On 11 February 2019 I set myself the challenging of reading 1001 Songs You Must Hear Before You Die by Robert Dimery (ed.) and following the book’s advice to the letter. I’ve previously read 1001 Films… and started 1001 Albums… but felt 1001 Songs… would be a sensible place to start for what I have in mind here.
My challenge is to read about one song per day and listen to it (YouTube and Spotify, I need you tonight!) before sharing my own thoughts. Some songs I will love, others I’ll hate, and I’m sure there will be those that leave me perplexed but listen to them I shall.
I’ll also try, and most likely fail, to pinpoint the best song from the 1001 on offer but I’m nothing if not foolhardy. Instead of one song, I’m predicting I’ll have about 100 favourites by the end and may have to resort to a Top 10 so far to maintain any semblance of sanity.
So long as I post everyday (including Christmas) then this challenge should come to an end on Wednesday 8 November 2021. Staying with the Barney Stinson theme I am hoping that the whole experience will prove to be…
Public Image Ltd – Public Image (1978)
We’re remaining in the UK today, dear reader, but heading back down south to London. We’ve previously enjoyed a handful of songs from Sex Pistols, a group whose time in the limelight was brief but left a lasting impact. Following their disbandment in 1978, Johnny Rotten, alias John Lydon, formed a new group by the name of Public Image Ltd. Lydon’s intention was to do something different, something more experimental. The group’s debut album, First Issue, was released in 1978 and 1001 Songs have gone with the track – Public Image.
Public Image was penned by Lydon while he was still with Sex Pistols and is considered to be a less than subtle attack on Malcom McClaren, the Pistols’ manager, and the press who he felt did not take him seriously as a writer and singer and were interested only in his image. In the song, Lydon comments on how his clothing and the colour of his hair seems more important than his artistic abilities. He laments how his “public image” is being exploited and how he was vulnerable at the start of the band but has now seen through the lies. He closes out the song by insisting that his image is not for others to manipulate for their own purposes; it belongs to Lydon and him alone, and you can bet he will do with it what he wishes.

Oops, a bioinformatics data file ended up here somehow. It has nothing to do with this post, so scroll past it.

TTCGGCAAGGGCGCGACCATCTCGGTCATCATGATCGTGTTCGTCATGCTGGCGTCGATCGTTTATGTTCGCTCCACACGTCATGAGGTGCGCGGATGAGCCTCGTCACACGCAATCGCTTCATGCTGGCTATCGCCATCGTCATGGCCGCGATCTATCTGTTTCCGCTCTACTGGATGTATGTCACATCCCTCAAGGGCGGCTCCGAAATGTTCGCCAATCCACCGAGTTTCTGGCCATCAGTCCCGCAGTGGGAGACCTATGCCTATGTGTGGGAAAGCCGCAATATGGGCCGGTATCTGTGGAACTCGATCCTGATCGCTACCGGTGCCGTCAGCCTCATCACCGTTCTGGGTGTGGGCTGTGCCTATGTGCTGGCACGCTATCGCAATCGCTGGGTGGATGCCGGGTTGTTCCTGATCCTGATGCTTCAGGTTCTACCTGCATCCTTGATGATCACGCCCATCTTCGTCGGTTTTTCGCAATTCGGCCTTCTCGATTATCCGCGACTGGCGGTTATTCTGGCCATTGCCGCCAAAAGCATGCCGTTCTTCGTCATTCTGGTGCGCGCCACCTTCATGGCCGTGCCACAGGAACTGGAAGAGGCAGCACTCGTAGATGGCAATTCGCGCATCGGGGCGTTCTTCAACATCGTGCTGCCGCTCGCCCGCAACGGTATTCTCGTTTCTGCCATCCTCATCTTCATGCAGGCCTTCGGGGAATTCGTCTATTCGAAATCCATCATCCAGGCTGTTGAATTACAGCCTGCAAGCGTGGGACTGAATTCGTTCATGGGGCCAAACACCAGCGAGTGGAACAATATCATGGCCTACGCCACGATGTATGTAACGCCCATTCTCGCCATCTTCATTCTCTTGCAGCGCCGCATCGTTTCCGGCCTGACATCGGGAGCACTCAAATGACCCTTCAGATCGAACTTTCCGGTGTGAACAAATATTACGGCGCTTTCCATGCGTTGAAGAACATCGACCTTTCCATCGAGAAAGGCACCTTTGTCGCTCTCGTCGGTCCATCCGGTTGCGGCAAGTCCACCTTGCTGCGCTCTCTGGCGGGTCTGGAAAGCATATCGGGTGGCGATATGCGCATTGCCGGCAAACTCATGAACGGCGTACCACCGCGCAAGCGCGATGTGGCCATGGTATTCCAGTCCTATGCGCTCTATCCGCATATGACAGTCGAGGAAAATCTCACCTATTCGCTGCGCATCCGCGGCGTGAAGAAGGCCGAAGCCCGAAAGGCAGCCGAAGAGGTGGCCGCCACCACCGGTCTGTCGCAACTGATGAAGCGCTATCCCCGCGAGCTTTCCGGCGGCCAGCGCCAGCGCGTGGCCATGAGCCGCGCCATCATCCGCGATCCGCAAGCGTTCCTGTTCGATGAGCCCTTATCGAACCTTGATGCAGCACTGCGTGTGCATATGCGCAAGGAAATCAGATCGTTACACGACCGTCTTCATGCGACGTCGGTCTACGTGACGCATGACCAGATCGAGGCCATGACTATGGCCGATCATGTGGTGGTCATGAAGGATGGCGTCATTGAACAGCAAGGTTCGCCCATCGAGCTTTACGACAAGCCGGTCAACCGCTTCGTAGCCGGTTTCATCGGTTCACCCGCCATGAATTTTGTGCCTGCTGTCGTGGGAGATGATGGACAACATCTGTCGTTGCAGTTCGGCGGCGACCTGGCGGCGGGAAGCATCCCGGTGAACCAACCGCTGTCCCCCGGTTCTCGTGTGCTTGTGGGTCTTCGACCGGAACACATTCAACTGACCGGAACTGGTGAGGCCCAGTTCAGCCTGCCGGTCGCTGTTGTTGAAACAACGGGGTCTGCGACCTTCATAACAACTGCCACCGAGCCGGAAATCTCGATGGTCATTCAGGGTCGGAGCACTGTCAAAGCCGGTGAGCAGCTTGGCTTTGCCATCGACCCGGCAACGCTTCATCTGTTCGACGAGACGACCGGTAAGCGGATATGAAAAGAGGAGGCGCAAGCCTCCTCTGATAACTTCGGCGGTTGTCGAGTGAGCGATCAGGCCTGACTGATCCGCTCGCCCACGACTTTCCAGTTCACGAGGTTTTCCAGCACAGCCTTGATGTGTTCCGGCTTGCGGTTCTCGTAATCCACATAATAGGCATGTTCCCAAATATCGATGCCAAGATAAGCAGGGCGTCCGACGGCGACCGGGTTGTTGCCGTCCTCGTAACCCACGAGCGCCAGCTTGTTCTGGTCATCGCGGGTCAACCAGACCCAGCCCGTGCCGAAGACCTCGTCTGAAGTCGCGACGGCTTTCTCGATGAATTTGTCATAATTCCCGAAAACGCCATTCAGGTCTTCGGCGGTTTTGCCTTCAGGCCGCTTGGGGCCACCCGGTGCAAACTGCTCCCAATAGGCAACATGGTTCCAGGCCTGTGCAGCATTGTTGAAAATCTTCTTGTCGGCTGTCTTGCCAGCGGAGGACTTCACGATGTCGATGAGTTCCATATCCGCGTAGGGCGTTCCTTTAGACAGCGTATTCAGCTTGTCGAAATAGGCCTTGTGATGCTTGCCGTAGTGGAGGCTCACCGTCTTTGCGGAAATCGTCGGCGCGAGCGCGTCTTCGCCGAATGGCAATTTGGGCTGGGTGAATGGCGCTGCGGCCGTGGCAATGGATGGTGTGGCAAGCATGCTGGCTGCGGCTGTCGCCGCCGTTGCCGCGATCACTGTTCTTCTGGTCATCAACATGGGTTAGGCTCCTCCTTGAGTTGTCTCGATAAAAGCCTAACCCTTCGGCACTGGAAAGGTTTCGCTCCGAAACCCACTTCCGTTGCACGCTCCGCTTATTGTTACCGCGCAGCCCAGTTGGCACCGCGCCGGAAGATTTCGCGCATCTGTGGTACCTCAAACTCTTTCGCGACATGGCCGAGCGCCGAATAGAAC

Public Image Ltd are another group I have limited knowledge of, save for the 1984 track, The Order of Death, which appeared in a 1990 sci-fi horror film, Hardware, which I really shouldn’t have been watching at such a young age. Probably. I wasn’t even aware John Lydon had formed another group after Sex Pistols so that was a surprise. I did still get a feel of Sex Pistols with this song though it doesn’t have the same anger as when Lydon was Johnny Rotten. That said, it’s still a good song and does demonstrate a change of approach for the outspoken singer. While Sex Pistols saw a quick demise, Public Image Ltd have endured though Lydon has remained the only constant member.
Favourite songs so far:
The Animals – House of the Rising Sun (1964)
Simon & Garfunkel – The Sounds of Silence (1965)
The Doors – The End (1967)
The Beatles – A Day in the Life (1967)
Rod Stewart – Maggie May (1971)
Pink Floyd – Wish You Were Here (1975)
Fleetwood Mac – Go Your Own Way (1977)
David Bowie – “Heroes” (1977)
Meat Loaf – Bat Out of Hell (1977)
Queen – Don’t Stop Me Now (1978)